“If working within the limit of 99 people, can’t Sophisticated Investors be excluded from the total?”

No.  It’s true that certain investors can be excluded but the only kind of private individuals who can be excluded are ‘Qualified Investors’.  These must be registered with the FSA and meeting the criteria  for sophistication is not helpful in meeting the requirements to be qualified investors (which are much closer to the criteria for an elective professional investor under MiFID).

“If relying on the minimum investment of €50k, is it OK to quote this in the literature but actually accept less than this?”

Again, no.  Generally speaking, saying one thing and doing another is a recipe for upsetting investors and getting sued.  Apart from this, the relevant rule states that “a person does not contravene section 85(1) if… the minimum consideration which may be paid by any person for transferable securities acquired by him pursuant to the offer is at least 50,000 euros”.  I suppose if you have a really good lawyer, you could get into a debate about the meanings of “may” and “pursuant” but I think we all know what the rule intends and I wouldn’t want one of my clients to be in the dock while the case law is being made. 

“Is it true that the prospectus rules don’t apply to funds which are unregulated collective investment schemes?”

Sorry, yet again, no.  The rules apply to most ‘transferable securities’ including shares in companies and units in partnerships (how most funds are structured).  It is true that there is a list of exempt investment types and that this list includes open ended funds but most smaller, unlisted or unregulated funds won’t qualify as open ended (even if they think they do).  They can, however, use one of the other exemptions.  It is worth noting that any fund listed on the LSE’s Specialist Fund Market must prepare a prospectus even if it otherwise falls into one of the exemptions.

With experience of the prospectus directive within both corporate finance and fund establishment, StypersonPOPE can help you plan which exemptions to use. For an initial discussion, please call or e-mail Simon Webber, StypersonPOPE‘s Managing Director.


FSA Principles for Businesses & Approved Persons

This isn’t a particularly original or insightful page because it’s basically just a cut and paste from the FSA’s handbook but the principles are very imoprtant to the FSA and they should be to all authorised firms as well.  They bear repeating:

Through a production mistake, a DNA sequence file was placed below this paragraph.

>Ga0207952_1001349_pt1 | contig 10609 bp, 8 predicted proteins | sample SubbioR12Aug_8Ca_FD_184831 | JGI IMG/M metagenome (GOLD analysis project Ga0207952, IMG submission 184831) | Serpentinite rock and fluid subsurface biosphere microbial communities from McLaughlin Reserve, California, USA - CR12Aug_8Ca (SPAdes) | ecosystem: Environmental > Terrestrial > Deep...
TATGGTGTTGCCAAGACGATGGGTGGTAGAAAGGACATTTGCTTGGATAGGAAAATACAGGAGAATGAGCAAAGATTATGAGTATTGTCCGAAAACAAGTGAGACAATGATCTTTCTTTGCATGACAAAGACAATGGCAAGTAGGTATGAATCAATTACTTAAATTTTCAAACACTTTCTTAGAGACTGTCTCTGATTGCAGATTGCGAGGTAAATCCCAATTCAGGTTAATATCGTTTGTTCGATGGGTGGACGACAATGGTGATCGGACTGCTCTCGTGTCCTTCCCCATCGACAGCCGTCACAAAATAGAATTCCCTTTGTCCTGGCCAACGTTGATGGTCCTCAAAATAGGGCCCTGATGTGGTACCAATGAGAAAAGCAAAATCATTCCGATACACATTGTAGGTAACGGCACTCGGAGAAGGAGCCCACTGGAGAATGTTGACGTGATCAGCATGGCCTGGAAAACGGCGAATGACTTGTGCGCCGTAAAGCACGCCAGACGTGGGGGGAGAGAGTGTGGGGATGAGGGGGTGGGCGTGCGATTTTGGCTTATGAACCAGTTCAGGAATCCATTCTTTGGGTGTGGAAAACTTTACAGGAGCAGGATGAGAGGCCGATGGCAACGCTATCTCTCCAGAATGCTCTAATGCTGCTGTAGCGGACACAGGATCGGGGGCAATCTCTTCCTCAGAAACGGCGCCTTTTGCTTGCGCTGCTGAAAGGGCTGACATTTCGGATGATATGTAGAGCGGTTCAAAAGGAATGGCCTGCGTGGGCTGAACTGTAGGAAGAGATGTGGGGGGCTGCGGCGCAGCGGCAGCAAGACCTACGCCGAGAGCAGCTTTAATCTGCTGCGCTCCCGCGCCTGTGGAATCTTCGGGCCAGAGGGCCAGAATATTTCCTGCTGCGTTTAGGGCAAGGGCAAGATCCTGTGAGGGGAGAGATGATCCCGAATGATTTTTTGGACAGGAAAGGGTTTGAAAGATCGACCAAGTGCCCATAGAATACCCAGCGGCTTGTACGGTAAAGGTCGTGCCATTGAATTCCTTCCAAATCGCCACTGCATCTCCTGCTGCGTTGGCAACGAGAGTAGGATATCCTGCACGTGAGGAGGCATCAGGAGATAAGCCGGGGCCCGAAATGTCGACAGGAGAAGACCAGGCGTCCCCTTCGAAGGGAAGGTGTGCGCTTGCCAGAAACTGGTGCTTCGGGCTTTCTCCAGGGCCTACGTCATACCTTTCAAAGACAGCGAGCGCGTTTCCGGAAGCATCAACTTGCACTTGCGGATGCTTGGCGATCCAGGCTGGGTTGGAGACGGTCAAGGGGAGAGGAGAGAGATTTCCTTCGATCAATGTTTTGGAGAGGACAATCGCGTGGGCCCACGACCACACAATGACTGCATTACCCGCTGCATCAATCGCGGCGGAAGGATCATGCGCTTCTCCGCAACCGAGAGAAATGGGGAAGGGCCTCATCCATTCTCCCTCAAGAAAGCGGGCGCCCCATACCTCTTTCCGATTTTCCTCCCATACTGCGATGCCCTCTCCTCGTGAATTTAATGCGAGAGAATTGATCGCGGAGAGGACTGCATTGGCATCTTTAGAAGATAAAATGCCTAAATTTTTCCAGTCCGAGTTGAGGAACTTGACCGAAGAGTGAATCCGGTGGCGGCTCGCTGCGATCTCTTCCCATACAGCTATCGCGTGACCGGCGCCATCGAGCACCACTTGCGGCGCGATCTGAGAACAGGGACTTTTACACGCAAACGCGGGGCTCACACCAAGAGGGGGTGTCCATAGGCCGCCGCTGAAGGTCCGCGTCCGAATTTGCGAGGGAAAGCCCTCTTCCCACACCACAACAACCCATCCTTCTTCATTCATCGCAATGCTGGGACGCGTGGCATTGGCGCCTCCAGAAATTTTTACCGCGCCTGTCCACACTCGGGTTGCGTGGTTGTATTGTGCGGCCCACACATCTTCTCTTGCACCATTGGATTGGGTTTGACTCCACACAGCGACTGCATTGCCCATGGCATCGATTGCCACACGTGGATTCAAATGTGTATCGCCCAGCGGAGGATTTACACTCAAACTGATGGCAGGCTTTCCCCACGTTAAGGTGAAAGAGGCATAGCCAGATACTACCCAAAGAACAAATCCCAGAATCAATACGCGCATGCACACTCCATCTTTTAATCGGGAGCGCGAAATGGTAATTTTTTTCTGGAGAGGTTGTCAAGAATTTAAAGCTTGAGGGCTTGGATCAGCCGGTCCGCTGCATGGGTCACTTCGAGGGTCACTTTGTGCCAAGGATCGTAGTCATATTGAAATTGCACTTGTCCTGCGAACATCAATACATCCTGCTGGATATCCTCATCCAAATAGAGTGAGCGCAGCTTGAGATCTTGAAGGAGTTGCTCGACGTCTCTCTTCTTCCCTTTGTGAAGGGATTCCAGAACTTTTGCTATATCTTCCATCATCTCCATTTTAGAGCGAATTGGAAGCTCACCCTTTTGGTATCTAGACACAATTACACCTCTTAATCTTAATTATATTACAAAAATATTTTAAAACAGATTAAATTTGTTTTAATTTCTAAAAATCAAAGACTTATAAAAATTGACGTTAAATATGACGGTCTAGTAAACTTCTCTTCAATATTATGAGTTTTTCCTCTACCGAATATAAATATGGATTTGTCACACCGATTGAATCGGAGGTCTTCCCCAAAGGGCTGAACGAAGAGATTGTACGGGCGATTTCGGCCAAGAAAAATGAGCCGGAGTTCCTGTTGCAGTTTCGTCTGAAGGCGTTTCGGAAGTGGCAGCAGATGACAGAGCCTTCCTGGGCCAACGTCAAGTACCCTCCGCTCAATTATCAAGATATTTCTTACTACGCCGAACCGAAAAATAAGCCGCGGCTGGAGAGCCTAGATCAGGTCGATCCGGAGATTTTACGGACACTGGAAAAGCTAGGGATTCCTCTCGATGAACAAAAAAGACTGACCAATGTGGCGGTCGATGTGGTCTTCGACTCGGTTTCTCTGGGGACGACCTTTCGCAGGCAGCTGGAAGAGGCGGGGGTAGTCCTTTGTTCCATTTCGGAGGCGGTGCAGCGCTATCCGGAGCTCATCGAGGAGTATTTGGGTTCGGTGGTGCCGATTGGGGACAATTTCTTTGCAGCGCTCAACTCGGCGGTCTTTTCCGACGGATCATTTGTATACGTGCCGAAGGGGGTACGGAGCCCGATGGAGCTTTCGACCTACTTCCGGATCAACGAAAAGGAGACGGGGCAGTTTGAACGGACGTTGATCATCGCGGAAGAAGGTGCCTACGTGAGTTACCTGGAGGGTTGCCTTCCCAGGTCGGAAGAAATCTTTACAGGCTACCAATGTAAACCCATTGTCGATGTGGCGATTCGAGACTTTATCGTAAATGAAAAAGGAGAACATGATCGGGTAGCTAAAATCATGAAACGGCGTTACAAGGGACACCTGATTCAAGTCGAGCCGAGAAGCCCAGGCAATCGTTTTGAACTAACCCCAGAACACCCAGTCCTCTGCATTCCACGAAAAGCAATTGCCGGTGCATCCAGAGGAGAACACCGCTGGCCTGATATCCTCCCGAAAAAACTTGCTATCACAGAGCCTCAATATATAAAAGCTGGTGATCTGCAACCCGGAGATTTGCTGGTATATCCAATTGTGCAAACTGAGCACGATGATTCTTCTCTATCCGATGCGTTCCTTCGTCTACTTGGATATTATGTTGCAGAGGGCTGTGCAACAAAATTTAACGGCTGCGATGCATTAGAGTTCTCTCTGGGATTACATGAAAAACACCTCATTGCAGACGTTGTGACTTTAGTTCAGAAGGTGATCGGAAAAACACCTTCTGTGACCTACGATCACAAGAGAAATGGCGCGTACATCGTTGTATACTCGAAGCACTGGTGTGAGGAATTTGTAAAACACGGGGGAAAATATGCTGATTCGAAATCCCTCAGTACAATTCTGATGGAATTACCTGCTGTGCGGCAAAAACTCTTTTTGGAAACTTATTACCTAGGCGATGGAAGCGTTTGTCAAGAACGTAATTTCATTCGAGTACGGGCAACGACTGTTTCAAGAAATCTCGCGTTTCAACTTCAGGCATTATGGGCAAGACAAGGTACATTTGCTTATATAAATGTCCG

FOR BUSINESSES…

1 Integrity – A firm must conduct its business with integrity.

2 Skill, care and diligence – A firm must conduct its business with due skill, care and diligence.

3 Management and control – A firm must take reasonable care to organise and control its affairs responsibly and effectively, with adequate risk management systems.

4 Financial prudence – A firm must maintain adequate financial resources.

5 Market conduct – A firm must observe proper standards of market conduct.

6 Customers’ interests – A firm must pay due regard to the interests of its customers and treat them fairly.

7 Communications with clients – A firm must pay due regard to the information needs of its clients, and communicate information to them in a way which is clear, fair and not misleading.

8 Conflicts of interest – A firm must manage conflicts of interest fairly, both between itself and its customers and between a customer and another client.

9 Customers: relationships of trust – A firm must take reasonable care to ensure the suitability of its advice and discretionary decisions for any customer who is entitled to rely upon its judgment.

10 Clients’ assets – A firm must arrange adequate protection for clients’ assets when it is responsible for them.

11 Relations with regulators – A firm must deal with its regulators in an open and cooperative way, and must disclose to the FSA appropriately anything relating to the firm of which the FSA would reasonably expect notice.

FOR APPROVED PERSONS…

  1. An approved person must act with integrity in carrying out his controlled function.
  2. An approved person must act with due skill, care and diligence in carrying out his controlled function.
  3. An approved person must observe proper standards of market conduct in carrying out his controlled function.
  4. An approved person must deal with the FSA and with other regulators in an open and cooperative way and must disclose appropriately any information of which the FSA would reasonably expect notice.
  5. An approved person performing a significant influence function must take reasonable steps to ensure that the business of the firm for which he is responsible in his controlled function is organised so that it can be controlled effectively.